LONDON, ONT. -- Flags fly at half-staff at the Alvinston fire hall and the uniform of Tanner Redick is draped over the front of a fire engine as a memorial.

"As a volunteer firefighter, this is your worst nightmare," says Ron McCabe, Alvinston fire station chief. 

Redick was killed Friday morning when his vehicle collided with a combine on Petrolia Line in Lambton county.

McCabe says "his heart dropped" when he got the call that is was Tanner in the crash, and while rushing to the scene he "couldn't get here fast enough."

"Unfortunately for us, working in our own community as volunteer firefighters, we do have this happen to us," says Kris Redick, Alvinston deputy station chief and Tanner's uncle. 

"It's not the first experience we've had of this nature, but it's part of the job. If we didn't do it, who would?"

The 20-year-old volunteer firefighter with the municipality of Brooke-Alvinston was recently hired full-time by Six Nations Fire. 

“ No words can adequately convey how our fire service family is feeling at this moment in time but we are devastated to hear of the sudden passing of Six Nations Firefighter Tanner Redick while he was home visiting family & friends in Alvinston,” said Matthew Miller, Six Nations fire chief said in a statement.

“Our thoughts are with Tanner's family, friends and the Brooke Fire Rescue department.”

Many first responders suffer from post-traumatic stress disorder, but when they respond to a call involving one of their own it can be even more difficult to handle the side effects. Members of the Lambton County critical incident stress management (CISM) team were at the fire hall Sunday morning to speak with all firefighters who responded to the crash.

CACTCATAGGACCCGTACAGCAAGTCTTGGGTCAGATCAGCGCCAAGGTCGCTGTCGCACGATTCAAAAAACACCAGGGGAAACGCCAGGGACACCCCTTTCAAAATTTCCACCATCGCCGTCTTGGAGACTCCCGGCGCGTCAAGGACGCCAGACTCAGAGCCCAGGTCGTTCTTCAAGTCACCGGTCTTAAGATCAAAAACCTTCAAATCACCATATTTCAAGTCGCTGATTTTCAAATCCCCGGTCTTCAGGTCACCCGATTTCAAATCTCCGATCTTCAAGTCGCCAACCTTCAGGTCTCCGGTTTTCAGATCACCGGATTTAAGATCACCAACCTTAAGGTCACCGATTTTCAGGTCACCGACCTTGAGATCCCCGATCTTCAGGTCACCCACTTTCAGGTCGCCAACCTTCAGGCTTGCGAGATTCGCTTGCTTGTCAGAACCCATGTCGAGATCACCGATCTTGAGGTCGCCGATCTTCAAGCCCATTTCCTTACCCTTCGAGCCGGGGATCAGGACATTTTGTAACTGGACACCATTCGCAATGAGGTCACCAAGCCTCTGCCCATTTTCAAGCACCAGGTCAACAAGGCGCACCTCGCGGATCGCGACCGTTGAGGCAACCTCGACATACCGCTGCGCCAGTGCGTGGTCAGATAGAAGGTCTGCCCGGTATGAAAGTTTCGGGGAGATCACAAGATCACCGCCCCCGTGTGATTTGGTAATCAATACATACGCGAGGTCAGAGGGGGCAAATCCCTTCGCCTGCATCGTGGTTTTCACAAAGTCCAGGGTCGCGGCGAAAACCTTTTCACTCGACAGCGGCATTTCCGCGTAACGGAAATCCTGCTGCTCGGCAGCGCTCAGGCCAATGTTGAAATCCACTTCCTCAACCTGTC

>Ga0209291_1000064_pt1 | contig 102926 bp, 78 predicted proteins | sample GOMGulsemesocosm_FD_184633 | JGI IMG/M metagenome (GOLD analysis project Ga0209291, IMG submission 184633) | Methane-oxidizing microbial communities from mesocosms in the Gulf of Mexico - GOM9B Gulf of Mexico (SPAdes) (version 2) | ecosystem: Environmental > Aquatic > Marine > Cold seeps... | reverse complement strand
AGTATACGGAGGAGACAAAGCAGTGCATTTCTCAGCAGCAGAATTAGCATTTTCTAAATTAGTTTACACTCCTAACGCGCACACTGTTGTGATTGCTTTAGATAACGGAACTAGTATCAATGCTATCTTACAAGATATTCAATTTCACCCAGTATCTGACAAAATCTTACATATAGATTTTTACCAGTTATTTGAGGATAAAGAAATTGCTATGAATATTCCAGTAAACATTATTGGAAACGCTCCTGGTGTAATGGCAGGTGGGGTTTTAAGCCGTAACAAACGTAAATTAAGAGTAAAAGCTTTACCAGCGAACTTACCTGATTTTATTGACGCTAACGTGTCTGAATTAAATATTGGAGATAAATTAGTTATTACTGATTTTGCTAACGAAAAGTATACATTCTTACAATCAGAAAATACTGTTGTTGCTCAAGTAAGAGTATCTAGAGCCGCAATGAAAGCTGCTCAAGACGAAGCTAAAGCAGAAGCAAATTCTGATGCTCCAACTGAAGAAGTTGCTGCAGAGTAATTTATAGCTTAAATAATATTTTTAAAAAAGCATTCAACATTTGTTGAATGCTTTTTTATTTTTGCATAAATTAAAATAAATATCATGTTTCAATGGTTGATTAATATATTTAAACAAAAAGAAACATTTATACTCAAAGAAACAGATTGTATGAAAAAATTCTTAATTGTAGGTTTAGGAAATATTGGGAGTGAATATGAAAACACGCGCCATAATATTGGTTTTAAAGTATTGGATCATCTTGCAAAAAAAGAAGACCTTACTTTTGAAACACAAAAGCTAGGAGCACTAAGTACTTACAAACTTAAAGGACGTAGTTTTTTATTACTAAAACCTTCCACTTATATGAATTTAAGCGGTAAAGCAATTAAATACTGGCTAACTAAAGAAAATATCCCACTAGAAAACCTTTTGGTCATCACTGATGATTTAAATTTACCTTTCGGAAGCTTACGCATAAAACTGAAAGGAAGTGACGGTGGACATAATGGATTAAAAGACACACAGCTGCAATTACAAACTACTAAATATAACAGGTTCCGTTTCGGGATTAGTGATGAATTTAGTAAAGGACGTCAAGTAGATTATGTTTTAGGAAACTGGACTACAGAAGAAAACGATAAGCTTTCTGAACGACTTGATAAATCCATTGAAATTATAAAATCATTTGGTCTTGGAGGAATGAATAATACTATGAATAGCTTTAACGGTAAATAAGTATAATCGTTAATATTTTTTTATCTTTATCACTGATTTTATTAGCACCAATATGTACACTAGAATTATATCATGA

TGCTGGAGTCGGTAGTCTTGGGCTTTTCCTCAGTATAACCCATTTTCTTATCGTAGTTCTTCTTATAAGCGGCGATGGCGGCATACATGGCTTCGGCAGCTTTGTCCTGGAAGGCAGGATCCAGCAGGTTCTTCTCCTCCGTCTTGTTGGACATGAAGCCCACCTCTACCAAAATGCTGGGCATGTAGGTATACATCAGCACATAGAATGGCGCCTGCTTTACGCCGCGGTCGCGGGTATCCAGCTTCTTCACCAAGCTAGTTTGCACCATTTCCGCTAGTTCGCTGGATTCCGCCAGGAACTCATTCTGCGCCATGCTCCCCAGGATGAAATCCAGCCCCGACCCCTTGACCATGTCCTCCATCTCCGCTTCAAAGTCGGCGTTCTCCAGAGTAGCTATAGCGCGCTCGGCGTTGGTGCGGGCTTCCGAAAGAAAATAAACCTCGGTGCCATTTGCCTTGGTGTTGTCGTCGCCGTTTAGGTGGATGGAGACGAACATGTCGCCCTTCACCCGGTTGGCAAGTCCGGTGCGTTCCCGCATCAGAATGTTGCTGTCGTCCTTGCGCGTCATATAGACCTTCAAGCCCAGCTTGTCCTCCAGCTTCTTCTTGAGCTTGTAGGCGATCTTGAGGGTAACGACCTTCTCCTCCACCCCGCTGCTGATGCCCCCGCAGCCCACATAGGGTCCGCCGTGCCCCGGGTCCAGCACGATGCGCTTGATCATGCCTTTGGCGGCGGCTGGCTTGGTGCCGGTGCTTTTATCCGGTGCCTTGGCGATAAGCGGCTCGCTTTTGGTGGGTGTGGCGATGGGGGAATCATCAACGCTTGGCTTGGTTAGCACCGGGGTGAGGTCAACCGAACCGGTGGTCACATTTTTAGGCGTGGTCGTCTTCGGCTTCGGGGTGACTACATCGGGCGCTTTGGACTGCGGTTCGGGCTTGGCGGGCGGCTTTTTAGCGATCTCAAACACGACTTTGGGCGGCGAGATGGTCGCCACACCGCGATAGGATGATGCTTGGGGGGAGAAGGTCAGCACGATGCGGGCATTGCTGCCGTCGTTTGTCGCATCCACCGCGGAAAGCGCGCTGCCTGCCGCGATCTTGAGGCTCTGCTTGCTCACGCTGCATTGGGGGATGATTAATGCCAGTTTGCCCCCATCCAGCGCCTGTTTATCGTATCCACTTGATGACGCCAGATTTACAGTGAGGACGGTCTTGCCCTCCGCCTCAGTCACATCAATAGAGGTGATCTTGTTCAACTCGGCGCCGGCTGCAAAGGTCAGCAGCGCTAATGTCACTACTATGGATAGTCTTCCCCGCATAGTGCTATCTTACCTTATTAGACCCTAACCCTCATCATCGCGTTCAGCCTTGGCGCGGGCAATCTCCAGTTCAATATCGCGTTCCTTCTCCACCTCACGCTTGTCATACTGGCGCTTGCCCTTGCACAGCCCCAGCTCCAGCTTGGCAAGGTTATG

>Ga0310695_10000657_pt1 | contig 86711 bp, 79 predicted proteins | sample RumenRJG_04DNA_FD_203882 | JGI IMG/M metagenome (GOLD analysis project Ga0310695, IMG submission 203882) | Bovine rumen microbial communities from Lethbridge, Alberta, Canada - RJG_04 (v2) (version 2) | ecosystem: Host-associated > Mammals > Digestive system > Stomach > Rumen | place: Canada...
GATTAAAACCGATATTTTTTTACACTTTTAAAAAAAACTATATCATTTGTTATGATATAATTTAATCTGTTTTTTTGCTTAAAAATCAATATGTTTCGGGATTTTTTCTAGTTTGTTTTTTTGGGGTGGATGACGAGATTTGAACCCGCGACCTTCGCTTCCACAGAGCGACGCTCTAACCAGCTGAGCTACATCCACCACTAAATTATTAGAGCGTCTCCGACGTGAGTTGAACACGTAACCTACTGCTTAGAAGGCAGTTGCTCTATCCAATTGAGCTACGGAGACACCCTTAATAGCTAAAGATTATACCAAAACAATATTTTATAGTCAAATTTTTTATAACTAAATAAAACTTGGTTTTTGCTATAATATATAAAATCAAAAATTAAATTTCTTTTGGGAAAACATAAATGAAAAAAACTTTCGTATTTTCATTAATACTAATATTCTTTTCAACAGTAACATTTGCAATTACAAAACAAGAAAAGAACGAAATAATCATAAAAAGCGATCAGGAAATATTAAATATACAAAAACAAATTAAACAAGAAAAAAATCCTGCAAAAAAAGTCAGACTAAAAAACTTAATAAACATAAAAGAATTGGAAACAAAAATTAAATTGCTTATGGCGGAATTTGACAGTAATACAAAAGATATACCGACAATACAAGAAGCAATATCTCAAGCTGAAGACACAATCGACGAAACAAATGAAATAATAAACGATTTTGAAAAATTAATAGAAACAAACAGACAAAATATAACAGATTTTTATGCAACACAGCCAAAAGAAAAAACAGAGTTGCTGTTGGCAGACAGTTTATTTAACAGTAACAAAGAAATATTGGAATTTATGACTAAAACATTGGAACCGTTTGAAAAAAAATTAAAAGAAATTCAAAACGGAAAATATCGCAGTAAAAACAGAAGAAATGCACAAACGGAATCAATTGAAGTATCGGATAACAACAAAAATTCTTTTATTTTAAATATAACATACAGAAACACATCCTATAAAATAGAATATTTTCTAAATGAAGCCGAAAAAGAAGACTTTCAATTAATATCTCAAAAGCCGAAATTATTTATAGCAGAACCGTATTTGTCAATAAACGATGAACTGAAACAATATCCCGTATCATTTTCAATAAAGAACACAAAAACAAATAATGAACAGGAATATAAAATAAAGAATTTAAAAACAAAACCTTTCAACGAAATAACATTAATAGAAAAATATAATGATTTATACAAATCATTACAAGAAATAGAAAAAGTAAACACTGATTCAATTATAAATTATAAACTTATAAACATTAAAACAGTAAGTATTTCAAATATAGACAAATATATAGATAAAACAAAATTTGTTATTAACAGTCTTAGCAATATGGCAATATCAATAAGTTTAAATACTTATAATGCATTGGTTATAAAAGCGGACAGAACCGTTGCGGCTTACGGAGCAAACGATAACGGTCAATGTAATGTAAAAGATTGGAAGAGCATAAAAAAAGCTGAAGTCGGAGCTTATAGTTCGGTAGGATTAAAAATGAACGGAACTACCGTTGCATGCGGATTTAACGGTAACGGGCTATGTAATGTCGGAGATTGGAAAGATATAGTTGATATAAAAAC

"Our job is to talk with firefighters when bad things happen to help them through it," says Tim Williams of the CISM team. "This is so they understand what they can do themselves to help feel better mentally and physically to get through bad situations."

Kris Redick feels having the stress management team speak is important. He knows first-hand the difficulties of dealing with the loss of team member. His father, who was chief of this same station died by suicide 24 years ago, and Redick suspects it was many of the things he saw in the line of duty that led him to take his own life. A 21 year firefighter, Redick adds it's just within the past decade that better measures are being put in place to deal with forms of PTSD. 

"When I started we would hang up our coat and leave and deal with it in different manners," added Kris Redick. "Now we take appropriate action and deal with it as a team, and help de-escalate these situations and deal with it the right way." 

Tanner was described as a "great firefighter" and having "exemplified everything for the fire service".

He was the latest in the line of the Redick family to choose fire services as a career, following in his grandfather and uncle's footsteps. 

"It was an honour to have him under my command," says Kris Redick. "He just got hired at Six Nations as a career firefighter, and he had a promising future."

Memorial services begin with a firefighter walk through Wednesday, and a funeral at the Brooke Alvinston Inwood Community Centre Complex Friday.

More details on the services can be found here.